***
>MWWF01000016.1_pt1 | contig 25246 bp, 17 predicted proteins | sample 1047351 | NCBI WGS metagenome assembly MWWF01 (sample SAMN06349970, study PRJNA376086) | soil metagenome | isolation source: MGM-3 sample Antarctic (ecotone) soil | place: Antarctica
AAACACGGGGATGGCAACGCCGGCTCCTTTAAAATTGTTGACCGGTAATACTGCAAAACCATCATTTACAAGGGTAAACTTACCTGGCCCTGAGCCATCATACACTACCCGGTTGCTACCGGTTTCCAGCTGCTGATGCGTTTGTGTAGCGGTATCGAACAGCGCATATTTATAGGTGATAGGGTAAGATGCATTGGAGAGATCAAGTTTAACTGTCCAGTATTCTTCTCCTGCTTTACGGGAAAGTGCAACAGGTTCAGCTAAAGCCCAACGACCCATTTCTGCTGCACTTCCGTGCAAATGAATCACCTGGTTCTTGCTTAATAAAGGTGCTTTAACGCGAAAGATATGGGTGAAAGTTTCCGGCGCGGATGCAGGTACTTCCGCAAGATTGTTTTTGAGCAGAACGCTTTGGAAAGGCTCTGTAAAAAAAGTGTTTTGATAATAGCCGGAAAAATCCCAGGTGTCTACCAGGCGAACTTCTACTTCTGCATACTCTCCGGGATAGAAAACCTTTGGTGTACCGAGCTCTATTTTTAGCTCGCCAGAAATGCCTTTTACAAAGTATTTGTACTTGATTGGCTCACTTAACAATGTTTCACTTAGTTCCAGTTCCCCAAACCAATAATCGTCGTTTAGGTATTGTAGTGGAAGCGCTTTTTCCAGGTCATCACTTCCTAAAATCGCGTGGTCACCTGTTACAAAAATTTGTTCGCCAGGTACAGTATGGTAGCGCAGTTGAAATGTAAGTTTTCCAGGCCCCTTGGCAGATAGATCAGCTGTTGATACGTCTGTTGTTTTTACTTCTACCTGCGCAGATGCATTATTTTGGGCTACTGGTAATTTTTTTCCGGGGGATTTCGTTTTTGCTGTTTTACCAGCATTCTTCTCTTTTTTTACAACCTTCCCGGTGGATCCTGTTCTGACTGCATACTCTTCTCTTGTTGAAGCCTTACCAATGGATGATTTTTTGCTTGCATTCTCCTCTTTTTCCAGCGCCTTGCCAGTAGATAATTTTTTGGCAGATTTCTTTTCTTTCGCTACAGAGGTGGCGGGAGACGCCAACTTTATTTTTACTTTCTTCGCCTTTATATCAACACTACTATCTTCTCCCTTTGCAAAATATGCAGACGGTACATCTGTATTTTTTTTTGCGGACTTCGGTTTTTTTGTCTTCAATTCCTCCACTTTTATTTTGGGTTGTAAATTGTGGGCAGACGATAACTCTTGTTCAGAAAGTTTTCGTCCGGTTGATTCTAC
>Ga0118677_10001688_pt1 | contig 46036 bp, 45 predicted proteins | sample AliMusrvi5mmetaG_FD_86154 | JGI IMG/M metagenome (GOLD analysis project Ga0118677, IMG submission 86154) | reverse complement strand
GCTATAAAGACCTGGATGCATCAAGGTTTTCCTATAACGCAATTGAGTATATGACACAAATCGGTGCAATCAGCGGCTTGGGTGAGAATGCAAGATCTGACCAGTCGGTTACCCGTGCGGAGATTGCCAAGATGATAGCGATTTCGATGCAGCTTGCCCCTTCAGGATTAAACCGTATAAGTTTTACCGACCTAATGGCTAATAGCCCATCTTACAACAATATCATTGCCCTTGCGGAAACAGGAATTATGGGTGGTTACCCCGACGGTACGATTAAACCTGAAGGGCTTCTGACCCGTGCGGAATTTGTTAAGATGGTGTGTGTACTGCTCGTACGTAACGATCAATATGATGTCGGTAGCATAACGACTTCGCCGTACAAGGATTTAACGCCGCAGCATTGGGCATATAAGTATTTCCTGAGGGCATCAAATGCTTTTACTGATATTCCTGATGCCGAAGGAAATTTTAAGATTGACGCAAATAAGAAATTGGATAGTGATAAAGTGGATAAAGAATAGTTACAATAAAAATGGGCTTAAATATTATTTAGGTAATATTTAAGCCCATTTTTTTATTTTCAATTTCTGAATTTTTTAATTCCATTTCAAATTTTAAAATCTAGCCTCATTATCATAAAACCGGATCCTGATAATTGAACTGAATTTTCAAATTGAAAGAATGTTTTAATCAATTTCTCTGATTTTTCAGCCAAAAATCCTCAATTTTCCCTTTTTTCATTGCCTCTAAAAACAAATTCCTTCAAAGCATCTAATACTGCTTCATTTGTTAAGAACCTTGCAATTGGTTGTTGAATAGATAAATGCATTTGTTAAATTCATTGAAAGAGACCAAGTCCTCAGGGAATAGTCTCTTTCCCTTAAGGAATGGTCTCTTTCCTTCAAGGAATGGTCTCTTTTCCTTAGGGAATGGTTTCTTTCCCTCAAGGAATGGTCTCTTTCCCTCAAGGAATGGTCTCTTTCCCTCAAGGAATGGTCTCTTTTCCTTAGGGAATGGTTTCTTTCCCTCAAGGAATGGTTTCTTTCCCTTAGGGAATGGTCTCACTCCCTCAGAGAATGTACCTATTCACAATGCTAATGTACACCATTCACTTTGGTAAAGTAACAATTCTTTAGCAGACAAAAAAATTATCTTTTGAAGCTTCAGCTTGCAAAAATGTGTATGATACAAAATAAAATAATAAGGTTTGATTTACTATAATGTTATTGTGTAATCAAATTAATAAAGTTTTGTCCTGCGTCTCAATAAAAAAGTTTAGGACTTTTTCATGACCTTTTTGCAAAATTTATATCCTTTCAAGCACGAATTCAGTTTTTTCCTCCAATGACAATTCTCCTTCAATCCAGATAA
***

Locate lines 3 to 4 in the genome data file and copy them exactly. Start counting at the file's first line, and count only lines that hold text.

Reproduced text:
>Ga0118677_10001688_pt1 | contig 46036 bp, 45 predicted proteins | sample AliMusrvi5mmetaG_FD_86154 | JGI IMG/M metagenome (GOLD analysis project Ga0118677, IMG submission 86154) | reverse complement strand
GCTATAAAGACCTGGATGCATCAAGGTTTTCCTATAACGCAATTGAGTATATGACACAAATCGGTGCAATCAGCGGCTTGGGTGAGAATGCAAGATCTGACCAGTCGGTTACCCGTGCGGAGATTGCCAAGATGATAGCGATTTCGATGCAGCTTGCCCCTTCAGGATTAAACCGTATAAGTTTTACCGACCTAATGGCTAATAGCCCATCTTACAACAATATCATTGCCCTTGCGGAAACAGGAATTATGGGTGGTTACCCCGACGGTACGATTAAACCTGAAGGGCTTCTGACCCGTGCGGAATTTGTTAAGATGGTGTGTGTACTGCTCGTACGTAACGATCAATATGATGTCGGTAGCATAACGACTTCGCCGTACAAGGATTTAACGCCGCAGCATTGGGCATATAAGTATTTCCTGAGGGCATCAAATGCTTTTACTGATATTCCTGATGCCGAAGGAAATTTTAAGATTGACGCAAATAAGAAATTGGATAGTGATAAAGTGGATAAAGAATAGTTACAATAAAAATGGGCTTAAATATTATTTAGGTAATATTTAAGCCCATTTTTTTATTTTCAATTTCTGAATTTTTTAATTCCATTTCAAATTTTAAAATCTAGCCTCATTATCATAAAACCGGATCCTGATAATTGAACTGAATTTTCAAATTGAAAGAATGTTTTAATCAATTTCTCTGATTTTTCAGCCAAAAATCCTCAATTTTCCCTTTTTTCATTGCCTCTAAAAACAAATTCCTTCAAAGCATCTAATACTGCTTCATTTGTTAAGAACCTTGCAATTGGTTGTTGAATAGATAAATGCATTTGTTAAATTCATTGAAAGAGACCAAGTCCTCAGGGAATAGTCTCTTTCCCTTAAGGAATGGTCTCTTTCCTTCAAGGAATGGTCTCTTTTCCTTAGGGAATGGTTTCTTTCCCTCAAGGAATGGTCTCTTTCCCTCAAGGAATGGTCTCTTTCCCTCAAGGAATGGTCTCTTTTCCTTAGGGAATGGTTTCTTTCCCTCAAGGAATGGTTTCTTTCCCTTAGGGAATGGTCTCACTCCCTCAGAGAATGTACCTATTCACAATGCTAATGTACACCATTCACTTTGGTAAAGTAACAATTCTTTAGCAGACAAAAAAATTATCTTTTGAAGCTTCAGCTTGCAAAAATGTGTATGATACAAAATAAAATAATAAGGTTTGATTTACTATAATGTTATTGTGTAATCAAATTAATAAAGTTTTGTCCTGCGTCTCAATAAAAAAGTTTAGGACTTTTTCATGACCTTTTTGCAAAATTTATATCCTTTCAAGCACGAATTCAGTTTTTTCCTCCAATGACAATTCTCCTTCAATCCAGATAA